Each month, we work to profile an ALSC member, and learn a little about their professional life as well as a bit about their not-so-serious side. Using just a few questions, we try to keep the profiles fun while highlighting the variety of members in our organization. So, without further ado, welcome to our ALSC profile, ten questions with ALSC member, Mary Landrum.
1. What do you do, and how long have you been doing it?
I am a children’s librarian at the Lexington Public Library. I have been doing this for nine years. I’ve worn a lot of hats over these years. I have done storytime for babies; a Magic School Bus science program for early elementary students; led a book club for fifth-graders at a school in a low-income neighborhood, and many other programs. I also weed and replace the collections at the branches I’ve worked at, and suggest new materials to our selector.
2. Why did you join ALSC? Do you belong to any other ALA divisions or roundtables?
I joined ALSC so I can learn from colleagues around the country. I don’t just get great ideas from ALSC members; I get encouragement and comfort from knowing so many people are working on behalf of kids. I also belong to PLA and EMIERT.
3. Is it possible to live in Lexington, Kentucky and not love horses? Do you love horses?
I’m not horse-crazy like some people in Lexington. I don’t ride, which is a question I get a lot when I travel out of state. I’ve never been to the Kentucky Derby, either, which is another question I get a lot. For one thing, it’s in Louisville. It’s also crowded and expensive. I prefer to watch on TV with friends or family. On a library-related note, some of our branches subscribe to Young Rider magazine to meet the needs of our horse-loving customers.
4. What is your favorite thing about living and working in Kentucky?
Well, I grew up here, so my family is my favorite thing. But I lived out of state for many years before returning, and I’ve come to love the warmth and kindness of our residents. We often do talk to strangers here! Lexington is a college town where everyone knows everyone, and it’s always fun to discover new community connections. I also love our ethnic and racial diversity, which really has grown since I was in high school 20+ years ago. People often don’t realize that Kentucky and other Southern states have large Muslim, Hispanic, or Asian populations, but we do.
5. Do you prefer to read newspapers in paper or online?
Online, because it’s so easy to share articles via email and social media.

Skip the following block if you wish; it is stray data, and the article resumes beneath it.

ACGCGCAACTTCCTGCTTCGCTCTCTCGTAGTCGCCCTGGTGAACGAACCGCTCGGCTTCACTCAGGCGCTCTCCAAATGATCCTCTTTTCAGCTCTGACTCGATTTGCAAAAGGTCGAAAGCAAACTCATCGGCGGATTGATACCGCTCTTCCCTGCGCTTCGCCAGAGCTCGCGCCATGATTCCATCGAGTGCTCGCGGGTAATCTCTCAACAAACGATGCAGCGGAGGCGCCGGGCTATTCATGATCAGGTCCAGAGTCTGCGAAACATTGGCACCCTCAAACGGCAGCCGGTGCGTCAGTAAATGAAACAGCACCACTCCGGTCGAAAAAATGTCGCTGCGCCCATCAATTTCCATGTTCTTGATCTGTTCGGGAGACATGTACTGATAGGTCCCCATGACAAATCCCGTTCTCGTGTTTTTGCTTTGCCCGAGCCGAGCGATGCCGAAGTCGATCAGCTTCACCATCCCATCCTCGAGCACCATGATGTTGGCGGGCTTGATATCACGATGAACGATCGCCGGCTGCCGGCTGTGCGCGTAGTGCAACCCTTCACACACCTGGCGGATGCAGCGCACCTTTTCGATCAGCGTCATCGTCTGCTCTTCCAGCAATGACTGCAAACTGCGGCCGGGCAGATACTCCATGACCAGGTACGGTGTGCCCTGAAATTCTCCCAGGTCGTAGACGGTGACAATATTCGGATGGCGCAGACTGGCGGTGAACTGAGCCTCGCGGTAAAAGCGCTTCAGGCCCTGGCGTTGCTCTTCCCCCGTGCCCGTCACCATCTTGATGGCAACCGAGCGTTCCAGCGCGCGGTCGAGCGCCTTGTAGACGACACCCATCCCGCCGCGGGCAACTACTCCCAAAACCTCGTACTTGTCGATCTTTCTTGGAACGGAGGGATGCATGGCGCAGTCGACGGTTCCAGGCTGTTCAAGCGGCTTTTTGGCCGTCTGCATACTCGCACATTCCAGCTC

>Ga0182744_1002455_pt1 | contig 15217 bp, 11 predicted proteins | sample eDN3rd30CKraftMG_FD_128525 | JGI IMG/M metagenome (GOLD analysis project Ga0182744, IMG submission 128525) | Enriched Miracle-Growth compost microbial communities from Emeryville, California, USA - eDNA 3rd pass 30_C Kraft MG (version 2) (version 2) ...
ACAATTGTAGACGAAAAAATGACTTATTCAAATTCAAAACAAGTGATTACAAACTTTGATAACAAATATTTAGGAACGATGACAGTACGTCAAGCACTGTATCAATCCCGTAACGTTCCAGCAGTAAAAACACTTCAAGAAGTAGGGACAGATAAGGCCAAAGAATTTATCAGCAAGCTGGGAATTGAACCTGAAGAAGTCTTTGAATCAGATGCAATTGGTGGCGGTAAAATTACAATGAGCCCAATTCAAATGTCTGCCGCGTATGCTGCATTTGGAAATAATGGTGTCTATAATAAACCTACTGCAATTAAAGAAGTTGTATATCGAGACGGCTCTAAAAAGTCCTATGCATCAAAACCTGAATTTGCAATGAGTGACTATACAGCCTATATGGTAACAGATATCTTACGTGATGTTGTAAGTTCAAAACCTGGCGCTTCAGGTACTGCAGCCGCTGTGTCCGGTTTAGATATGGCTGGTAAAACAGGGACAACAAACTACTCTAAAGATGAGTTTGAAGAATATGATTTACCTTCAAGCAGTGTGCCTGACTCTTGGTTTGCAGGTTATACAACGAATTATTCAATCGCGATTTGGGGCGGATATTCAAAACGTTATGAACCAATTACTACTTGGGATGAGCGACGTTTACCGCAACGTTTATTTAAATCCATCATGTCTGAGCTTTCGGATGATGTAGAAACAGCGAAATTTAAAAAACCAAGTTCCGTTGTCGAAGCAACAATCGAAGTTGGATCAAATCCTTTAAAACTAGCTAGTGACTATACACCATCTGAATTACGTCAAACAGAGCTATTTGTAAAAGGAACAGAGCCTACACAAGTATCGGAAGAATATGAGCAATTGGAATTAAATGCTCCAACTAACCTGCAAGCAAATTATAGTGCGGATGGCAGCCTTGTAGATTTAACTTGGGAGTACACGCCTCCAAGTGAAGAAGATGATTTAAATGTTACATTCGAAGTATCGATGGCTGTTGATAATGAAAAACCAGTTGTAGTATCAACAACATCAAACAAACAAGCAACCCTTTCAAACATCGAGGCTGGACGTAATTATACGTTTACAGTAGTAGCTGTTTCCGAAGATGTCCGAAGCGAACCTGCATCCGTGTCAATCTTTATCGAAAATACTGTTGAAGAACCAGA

6. If you hadn’t chosen to be a librarian, what would be your profession?
I probably would be a preschool or kindergarten teacher. I love working on early literacy programs and projects. I incorporate Every Child Ready to Read practices into my storytimes. I also create an early literacy calendar that helps parents use the practices at home or on the go. I believe in sharing early literacy information with marginalized populations so their kids can enter school on a level playing field with their middle-class peers. For example, I share the early literacy calendar with a program that mentors teen moms.
7. Do you watch TV? What is your favorite show of all time?
I do watch TV. I’m a huge fan of Parks and Recreation. I think Ron and Leslie would like libraries a lot more if they knew my colleagues here in Lexington! I also love Doctor Who. David Tennant is my favorite Doctor, but I can’t wait for Jodie Whittaker to take the controls of the TARDIS.
8. What is the best thing about your library?
Our library system is really starting to think outside the box about library services. For example, we have a podcast called “Checked Out” that brings book discussions to people who don’t have a chance to get to a book club in person. I love working at my branch because our staff is dedicated to serving marginalized patrons. We are in a low-income neighborhood, where people really depend on libraries for fax services, Internet access, and information needs. We also serve kids a hot lunch during the summer to combat food insecurity in our neighborhood. Many of our patrons are Latino immigrants and their children. The parents don’t always have the English skills to help children with their homework, so we run a Homework Help program after school to help children achieve academic success. More important in my view, these kids know that we care about them.
9. How do you advocate for children and libraries?
I regularly participate in our state library association’s Library Legislative Days. One day a year, we visit with our legislators to urge them to support libraries. I always speak about the benefits libraries have for children and families. I talk about how storytimes impart early literacy information that prepares children to succeed in school. I add that we help children succeed in school because of homework help programs, information resources, and internet access to the many online learning platforms our public schools use. I’ve also called my representatives in Washington, D.C. to urge them to support IMLS and LSTA funding.
10. What is the best compliment you ever received?
When kids tell me they want to be a librarian like me when they grow up.
Thanks, Mary! What a great continuation to our monthly member profile feature!
Do you know someone who would be a good candidate for our ALSC Monthly Profile? Are YOU brave enough to answer our ten questions? Send your name and email address to email@example.com; we’ll see what we can do!